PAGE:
The Journal of Bone & Joint Surgery British Volume
Vol. 87-B, Issue 3 | Pages 421 - 425
1 Mar 2005
Blom AW Cunningham JL Hughes G Lawes TJ Smith N Blunn G Learmonth ID Goodship AE

This study investigates the use of porous biphasic ceramics as graft extenders in impaction grafting of the femur during revision hip surgery.

Impaction grafting of the femur was performed in four groups of sheep. Group one received pure allograft, group two 50% allograft and 50% BoneSave, group three 50% allograft and 50% BoneSave type 2 and group four 10% allograft and 90% BoneSave as the graft material. Function was assessed using an index of pre- and post-operative peak vertical ground reaction force ratios. Changes in bone mineral density were measured by dual energy X ray absorptiometry (DEXA) scanning. Loosening and subsidence were assessed radiographically and by histological examination of the explanted specimens.

There was no statistically significant difference between the four groups after 18 months of unrestricted functional loading for all outcome measures.

The Journal of Bone & Joint Surgery British Volume
Vol. 86-B, Issue 8 | Pages 1192 - 1196
1 Nov 2004
Maccauro G Piconi C Burger W Pilloni L De Santis E Muratori F Learmonth ID

We studied factors contributing to the initiation of fracture and failure of a zirconia ceramic femoral head. The materials retrieved during a revision total hip replacement were submitted to either visual, stereomicroscopic and scanning electron microscopy (SEM) or SEM and energy-dispersive x-ray analysis. X-ray diffraction was performed in order to investigate the extent of tetragonal to monoclinic phase transition. Histological examination was performed on the periprosthetic tissues.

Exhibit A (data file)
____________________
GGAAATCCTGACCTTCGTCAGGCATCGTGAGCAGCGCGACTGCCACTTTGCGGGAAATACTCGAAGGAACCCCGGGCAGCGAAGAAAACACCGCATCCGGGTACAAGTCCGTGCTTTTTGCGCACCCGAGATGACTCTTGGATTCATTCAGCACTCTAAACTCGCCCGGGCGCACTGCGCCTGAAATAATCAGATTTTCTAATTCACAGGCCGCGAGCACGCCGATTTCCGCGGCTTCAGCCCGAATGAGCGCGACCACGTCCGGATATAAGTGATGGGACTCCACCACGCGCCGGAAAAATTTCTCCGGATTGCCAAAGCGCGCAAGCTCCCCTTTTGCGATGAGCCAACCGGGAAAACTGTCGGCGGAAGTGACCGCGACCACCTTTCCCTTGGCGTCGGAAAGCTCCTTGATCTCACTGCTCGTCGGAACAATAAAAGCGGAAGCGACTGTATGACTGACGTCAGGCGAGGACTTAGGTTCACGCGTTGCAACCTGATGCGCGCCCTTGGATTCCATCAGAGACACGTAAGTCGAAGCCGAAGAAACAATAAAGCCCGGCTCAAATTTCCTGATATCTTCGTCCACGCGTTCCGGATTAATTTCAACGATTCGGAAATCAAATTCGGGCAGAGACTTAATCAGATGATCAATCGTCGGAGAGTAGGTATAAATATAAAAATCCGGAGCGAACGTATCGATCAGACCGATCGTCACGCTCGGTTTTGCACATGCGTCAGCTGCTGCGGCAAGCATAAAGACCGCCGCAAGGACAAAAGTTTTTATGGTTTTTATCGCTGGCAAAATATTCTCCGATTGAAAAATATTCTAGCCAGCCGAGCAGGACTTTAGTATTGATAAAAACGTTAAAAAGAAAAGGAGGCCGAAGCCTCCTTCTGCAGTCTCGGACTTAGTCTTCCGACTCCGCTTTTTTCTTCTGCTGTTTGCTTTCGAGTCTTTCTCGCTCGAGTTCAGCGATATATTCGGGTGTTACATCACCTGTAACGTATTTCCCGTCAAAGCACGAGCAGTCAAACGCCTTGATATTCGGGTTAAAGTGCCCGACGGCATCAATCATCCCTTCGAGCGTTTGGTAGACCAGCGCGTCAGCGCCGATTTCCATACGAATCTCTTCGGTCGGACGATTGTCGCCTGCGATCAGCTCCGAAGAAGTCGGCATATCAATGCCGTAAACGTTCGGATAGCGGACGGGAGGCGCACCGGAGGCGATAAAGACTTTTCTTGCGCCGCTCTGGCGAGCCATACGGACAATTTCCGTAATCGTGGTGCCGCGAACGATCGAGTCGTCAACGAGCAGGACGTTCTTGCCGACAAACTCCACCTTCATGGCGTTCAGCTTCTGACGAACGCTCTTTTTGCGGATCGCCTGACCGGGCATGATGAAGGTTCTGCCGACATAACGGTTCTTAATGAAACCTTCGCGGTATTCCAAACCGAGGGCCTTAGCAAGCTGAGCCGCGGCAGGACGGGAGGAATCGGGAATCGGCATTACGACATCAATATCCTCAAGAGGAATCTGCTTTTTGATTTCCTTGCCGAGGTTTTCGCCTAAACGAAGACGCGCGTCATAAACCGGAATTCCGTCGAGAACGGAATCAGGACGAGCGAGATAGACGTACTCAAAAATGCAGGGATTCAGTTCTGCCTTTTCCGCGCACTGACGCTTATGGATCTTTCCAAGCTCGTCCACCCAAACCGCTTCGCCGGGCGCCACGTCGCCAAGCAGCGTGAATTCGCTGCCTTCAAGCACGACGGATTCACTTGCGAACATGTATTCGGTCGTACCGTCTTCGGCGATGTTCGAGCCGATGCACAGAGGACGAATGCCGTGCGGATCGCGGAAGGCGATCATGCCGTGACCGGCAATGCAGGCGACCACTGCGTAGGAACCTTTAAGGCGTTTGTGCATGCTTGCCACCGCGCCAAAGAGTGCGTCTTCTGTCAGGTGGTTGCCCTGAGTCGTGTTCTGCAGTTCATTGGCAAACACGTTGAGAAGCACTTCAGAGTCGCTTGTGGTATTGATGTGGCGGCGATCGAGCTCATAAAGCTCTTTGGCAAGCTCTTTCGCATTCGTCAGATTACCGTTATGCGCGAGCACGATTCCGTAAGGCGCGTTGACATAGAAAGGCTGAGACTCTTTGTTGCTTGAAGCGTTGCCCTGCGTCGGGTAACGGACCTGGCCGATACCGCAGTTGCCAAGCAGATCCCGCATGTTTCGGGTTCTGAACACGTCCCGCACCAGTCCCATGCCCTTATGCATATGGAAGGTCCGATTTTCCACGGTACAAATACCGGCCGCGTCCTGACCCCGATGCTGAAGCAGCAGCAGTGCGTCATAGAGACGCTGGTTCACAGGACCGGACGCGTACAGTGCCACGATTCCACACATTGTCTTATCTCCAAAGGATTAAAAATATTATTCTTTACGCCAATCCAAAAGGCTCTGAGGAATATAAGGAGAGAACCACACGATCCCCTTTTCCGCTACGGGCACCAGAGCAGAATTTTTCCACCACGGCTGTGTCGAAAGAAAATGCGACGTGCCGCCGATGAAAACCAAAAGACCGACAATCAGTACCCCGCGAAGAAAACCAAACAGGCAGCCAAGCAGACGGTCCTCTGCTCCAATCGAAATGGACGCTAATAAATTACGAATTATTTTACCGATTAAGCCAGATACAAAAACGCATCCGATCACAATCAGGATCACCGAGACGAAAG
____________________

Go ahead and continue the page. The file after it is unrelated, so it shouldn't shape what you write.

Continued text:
The results showed that failure was due to the propagation during clinical use of defects which may have been introduced into the material during the processing of the ceramic, rather than those intrinsic to zirconia. The literature relating to previous failures of zirconia components is reviewed.

The Journal of Bone & Joint Surgery British Volume
Vol. 86-B, Issue 1 | Pages 13 - 19
1 Jan 2004
Learmonth ID

The Journal of Bone & Joint Surgery British Volume
Vol. 85-B, Issue 5 | Pages 706 - 711
1 Jul 2003
Whitehouse SL Lingard EA Katz JN Learmonth ID

We used prospective data from 862 total knee and 716 total hip replacements three years after surgery in order to derive and validate a reduced Western Ontario and McMasters University Osteoarthritis Index (WOMAC) function scale. The reduced scale was derived using the advice of clinical experts as well as analysis of data. The scale was tested for validity, reliability and responsiveness.

Items which were retained included: ascending stairs, rising from sitting, walking on the flat, getting in or out of a car, putting on socks, rising from bed, and sitting.

The reduced and full scales had comparable, moderate correlations with other measures of function, confirming convergent validity. Cronbach’s alpha was high (α > 0.85) with the reduced scale confirming reliability. Responsiveness was greater for the reduced scale (full = 1.4, reduced = 1.6).

This reduced version of the WOMAC function scale provides a practical, valid, reliable and responsive alternative to the full function scale for use after total joint replacement. Further work is needed to demonstrate its wider applicability.

The Journal of Bone & Joint Surgery British Volume
Vol. 83-B, Issue 7 | Pages 1075 - 1081
1 Sep 2001
Doherty AT Howell RT Ellis LA Bisbinas I Learmonth ID Newson R Case CP

The long-term biological effects of wear debris are unknown. We have investigated whether there is any evidence of cumulative mutagenic damage in peripheral blood lymphocytes of patients undergoing revision arthroplasty of predominantly metal-on-plastic total hip replacements compared with those at primary arthroplasty.